Working out and the health club scene have now been a part of popular culture for more than 40 years, and it seems like, as fitness consumers, we’ve been conditioned to the point where we are expected to have specific goals for why we’re spending time in a health club. Let me be clear: If you are one of those people who finds it difficult to follow and adhere to a regular movement program, then having specific goals like losing an exact amount of weight or preparing to run your first half marathon could help you develop the motivation to follow a fitness program.
However, if you are one of those people who genuinely enjoys going to the gym, then you probably work out because you like the way it makes you feel, or because it’s a great way to be social and meet new people. (Full disclosure: I met my wife at a health club, so I’m a big proponent of the gym providing a healthy social atmosphere.)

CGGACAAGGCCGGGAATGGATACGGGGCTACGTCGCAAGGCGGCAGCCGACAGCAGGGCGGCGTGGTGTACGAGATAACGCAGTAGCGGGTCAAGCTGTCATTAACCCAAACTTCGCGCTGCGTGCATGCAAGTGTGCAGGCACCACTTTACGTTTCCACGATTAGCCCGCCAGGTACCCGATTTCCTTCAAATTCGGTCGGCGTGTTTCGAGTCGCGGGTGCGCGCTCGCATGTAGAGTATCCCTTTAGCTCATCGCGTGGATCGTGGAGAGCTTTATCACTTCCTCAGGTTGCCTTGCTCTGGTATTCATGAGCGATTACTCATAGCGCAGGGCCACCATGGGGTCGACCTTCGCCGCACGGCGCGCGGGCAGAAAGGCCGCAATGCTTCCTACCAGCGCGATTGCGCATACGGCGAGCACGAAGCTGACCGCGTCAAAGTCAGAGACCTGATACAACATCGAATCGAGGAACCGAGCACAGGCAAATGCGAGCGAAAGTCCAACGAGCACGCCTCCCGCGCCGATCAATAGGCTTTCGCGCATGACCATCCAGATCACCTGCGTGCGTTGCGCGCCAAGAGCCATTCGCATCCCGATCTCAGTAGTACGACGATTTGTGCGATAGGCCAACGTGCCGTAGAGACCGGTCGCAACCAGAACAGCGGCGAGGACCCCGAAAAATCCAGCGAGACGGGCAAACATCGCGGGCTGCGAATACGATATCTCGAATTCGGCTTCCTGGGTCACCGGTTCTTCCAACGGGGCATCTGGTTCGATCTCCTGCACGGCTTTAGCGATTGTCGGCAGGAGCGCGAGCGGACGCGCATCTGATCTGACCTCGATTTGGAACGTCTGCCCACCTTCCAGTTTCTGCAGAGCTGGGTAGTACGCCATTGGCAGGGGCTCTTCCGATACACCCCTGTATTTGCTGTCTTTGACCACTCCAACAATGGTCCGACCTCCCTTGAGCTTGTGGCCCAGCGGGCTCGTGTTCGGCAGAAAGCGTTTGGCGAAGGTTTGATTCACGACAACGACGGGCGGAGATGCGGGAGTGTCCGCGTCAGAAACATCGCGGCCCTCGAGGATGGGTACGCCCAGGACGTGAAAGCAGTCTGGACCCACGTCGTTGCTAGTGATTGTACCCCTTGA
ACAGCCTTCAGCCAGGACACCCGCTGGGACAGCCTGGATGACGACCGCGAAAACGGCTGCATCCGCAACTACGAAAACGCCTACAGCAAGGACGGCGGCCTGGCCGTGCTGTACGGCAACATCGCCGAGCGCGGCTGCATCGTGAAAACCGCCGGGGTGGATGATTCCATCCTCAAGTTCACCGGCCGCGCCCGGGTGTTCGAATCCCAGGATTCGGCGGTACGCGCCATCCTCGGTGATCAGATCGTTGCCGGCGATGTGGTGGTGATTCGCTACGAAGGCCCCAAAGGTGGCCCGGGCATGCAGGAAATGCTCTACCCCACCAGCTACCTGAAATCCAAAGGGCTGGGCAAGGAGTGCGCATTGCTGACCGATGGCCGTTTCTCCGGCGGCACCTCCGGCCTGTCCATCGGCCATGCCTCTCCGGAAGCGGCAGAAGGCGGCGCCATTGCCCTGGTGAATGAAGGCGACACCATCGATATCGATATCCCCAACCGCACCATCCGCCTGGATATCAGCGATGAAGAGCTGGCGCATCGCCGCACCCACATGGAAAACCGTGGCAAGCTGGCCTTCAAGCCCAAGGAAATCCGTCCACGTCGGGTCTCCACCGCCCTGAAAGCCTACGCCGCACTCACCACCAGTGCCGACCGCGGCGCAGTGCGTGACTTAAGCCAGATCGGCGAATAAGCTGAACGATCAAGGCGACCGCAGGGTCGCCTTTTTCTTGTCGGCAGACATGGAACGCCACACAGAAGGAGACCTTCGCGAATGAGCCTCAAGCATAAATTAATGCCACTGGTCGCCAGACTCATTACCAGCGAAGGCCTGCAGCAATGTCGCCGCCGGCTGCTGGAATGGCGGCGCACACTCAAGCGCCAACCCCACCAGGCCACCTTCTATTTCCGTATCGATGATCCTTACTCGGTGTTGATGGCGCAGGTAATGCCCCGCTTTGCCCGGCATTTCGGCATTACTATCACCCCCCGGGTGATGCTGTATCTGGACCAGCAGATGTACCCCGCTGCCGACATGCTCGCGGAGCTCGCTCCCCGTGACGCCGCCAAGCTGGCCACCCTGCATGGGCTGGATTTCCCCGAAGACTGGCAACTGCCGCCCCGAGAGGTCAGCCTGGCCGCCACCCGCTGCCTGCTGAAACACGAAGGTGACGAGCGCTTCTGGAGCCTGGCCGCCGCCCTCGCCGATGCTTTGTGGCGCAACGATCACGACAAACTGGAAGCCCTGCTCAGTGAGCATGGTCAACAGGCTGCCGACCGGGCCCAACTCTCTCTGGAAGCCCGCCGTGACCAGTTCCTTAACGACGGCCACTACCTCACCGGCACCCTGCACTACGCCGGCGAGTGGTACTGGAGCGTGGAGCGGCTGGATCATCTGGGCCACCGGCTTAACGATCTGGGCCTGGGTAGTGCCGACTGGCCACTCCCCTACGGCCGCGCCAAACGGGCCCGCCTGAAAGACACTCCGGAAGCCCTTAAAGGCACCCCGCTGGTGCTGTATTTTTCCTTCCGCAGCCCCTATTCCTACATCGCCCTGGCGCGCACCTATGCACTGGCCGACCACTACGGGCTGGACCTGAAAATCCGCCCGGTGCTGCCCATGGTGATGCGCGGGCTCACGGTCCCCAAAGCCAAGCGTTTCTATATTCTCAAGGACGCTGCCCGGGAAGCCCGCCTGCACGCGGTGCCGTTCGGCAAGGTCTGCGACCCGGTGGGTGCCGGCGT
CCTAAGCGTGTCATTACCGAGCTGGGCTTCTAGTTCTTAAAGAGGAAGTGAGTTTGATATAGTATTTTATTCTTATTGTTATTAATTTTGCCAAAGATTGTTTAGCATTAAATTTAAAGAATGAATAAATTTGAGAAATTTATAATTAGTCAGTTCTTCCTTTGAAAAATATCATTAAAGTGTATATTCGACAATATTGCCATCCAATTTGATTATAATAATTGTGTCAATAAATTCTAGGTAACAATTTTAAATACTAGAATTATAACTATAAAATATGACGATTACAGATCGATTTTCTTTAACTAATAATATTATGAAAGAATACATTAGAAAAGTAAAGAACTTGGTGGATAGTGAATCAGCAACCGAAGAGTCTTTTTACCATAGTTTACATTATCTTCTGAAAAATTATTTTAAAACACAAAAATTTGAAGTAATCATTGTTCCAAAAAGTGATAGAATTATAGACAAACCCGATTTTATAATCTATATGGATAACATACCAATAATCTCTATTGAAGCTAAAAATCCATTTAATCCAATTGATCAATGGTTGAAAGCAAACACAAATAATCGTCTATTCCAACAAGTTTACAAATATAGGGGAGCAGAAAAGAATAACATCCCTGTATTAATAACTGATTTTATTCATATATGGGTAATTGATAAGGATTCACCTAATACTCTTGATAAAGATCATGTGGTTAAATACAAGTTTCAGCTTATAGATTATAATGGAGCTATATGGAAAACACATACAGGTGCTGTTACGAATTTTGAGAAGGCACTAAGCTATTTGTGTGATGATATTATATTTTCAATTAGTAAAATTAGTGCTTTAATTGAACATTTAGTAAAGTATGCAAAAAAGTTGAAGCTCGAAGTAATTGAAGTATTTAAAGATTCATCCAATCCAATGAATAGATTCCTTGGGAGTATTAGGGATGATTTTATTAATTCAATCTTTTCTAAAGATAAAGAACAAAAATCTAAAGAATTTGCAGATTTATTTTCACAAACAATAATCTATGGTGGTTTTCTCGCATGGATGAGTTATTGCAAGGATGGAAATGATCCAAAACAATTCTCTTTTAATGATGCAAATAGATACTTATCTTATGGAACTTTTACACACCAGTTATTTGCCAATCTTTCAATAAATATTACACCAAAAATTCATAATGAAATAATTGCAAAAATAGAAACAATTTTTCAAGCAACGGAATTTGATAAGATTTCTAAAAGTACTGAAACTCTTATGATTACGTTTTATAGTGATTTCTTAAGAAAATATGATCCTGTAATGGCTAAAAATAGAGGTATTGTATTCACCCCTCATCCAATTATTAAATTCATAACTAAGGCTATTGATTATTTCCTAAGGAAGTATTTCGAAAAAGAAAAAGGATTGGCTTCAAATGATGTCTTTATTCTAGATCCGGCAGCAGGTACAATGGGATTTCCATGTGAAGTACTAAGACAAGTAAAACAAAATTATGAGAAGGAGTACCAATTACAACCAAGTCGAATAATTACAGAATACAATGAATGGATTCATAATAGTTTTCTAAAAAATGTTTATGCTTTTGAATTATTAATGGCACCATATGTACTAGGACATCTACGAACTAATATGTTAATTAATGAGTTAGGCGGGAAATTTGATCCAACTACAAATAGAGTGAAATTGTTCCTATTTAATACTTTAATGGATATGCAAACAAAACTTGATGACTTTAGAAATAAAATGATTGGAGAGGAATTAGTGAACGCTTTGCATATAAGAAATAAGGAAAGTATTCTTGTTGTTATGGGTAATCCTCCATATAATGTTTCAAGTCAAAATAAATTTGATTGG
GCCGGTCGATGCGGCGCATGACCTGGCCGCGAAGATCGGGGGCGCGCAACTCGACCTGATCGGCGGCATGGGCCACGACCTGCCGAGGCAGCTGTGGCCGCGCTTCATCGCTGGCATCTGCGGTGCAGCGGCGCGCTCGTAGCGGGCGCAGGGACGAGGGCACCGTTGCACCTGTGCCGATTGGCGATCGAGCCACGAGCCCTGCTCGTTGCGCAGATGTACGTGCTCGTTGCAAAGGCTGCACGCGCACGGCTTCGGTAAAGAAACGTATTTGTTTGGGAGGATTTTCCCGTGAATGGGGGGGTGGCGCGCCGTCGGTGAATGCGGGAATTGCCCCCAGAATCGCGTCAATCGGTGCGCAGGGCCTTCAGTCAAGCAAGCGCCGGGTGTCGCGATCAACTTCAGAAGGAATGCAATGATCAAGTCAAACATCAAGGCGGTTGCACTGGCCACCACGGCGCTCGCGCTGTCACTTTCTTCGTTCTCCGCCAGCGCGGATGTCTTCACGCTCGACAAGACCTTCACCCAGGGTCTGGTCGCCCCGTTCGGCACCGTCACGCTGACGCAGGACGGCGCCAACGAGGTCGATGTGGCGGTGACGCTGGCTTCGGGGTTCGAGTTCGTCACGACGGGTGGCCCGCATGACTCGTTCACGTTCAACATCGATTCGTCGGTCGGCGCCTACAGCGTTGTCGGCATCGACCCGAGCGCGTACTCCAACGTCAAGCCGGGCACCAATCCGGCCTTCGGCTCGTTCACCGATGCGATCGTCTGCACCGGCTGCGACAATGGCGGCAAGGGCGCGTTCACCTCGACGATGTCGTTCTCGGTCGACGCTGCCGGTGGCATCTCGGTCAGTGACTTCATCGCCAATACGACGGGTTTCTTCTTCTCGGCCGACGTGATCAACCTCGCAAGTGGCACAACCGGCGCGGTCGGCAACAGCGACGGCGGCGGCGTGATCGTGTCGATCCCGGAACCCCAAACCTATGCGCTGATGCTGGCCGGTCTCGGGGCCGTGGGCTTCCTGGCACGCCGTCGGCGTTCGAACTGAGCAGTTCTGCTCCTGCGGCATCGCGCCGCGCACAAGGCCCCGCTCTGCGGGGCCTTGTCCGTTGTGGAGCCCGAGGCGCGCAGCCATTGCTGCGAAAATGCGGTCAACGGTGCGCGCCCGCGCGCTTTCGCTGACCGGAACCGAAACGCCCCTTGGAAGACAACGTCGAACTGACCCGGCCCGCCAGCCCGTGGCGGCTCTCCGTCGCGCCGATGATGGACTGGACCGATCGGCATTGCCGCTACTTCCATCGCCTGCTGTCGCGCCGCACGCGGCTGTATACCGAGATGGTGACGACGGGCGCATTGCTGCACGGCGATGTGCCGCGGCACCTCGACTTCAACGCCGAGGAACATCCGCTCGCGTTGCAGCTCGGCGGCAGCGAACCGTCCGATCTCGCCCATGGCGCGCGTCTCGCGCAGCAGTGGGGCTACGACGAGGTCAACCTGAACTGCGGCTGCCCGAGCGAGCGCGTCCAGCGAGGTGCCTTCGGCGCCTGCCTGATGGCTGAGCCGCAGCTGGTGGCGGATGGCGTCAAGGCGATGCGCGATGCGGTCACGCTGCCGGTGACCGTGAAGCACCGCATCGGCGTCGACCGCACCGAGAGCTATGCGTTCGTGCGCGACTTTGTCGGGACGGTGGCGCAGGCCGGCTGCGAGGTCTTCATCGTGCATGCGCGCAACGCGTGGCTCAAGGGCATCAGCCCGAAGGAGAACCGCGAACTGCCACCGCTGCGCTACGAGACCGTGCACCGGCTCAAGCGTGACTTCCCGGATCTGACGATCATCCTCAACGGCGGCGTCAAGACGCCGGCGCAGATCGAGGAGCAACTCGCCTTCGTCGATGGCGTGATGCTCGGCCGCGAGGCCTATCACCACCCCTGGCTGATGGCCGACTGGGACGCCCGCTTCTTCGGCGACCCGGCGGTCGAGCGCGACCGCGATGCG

Let me tell you a little story. For a number of years in the early-to-mid 2000s, I taught lunchtime group fitness classes at a small health club in downtown, Washington, D.C. The lunchtime crowd was an eclectic group of professionals—some were just starting their careers in the city while others were senior executives. The cool thing was that they all enjoyed sweating with each other, which made for fun, high-energy classes. My all-time favorite response for why a person was working out came from a woman who was a regular in these classes.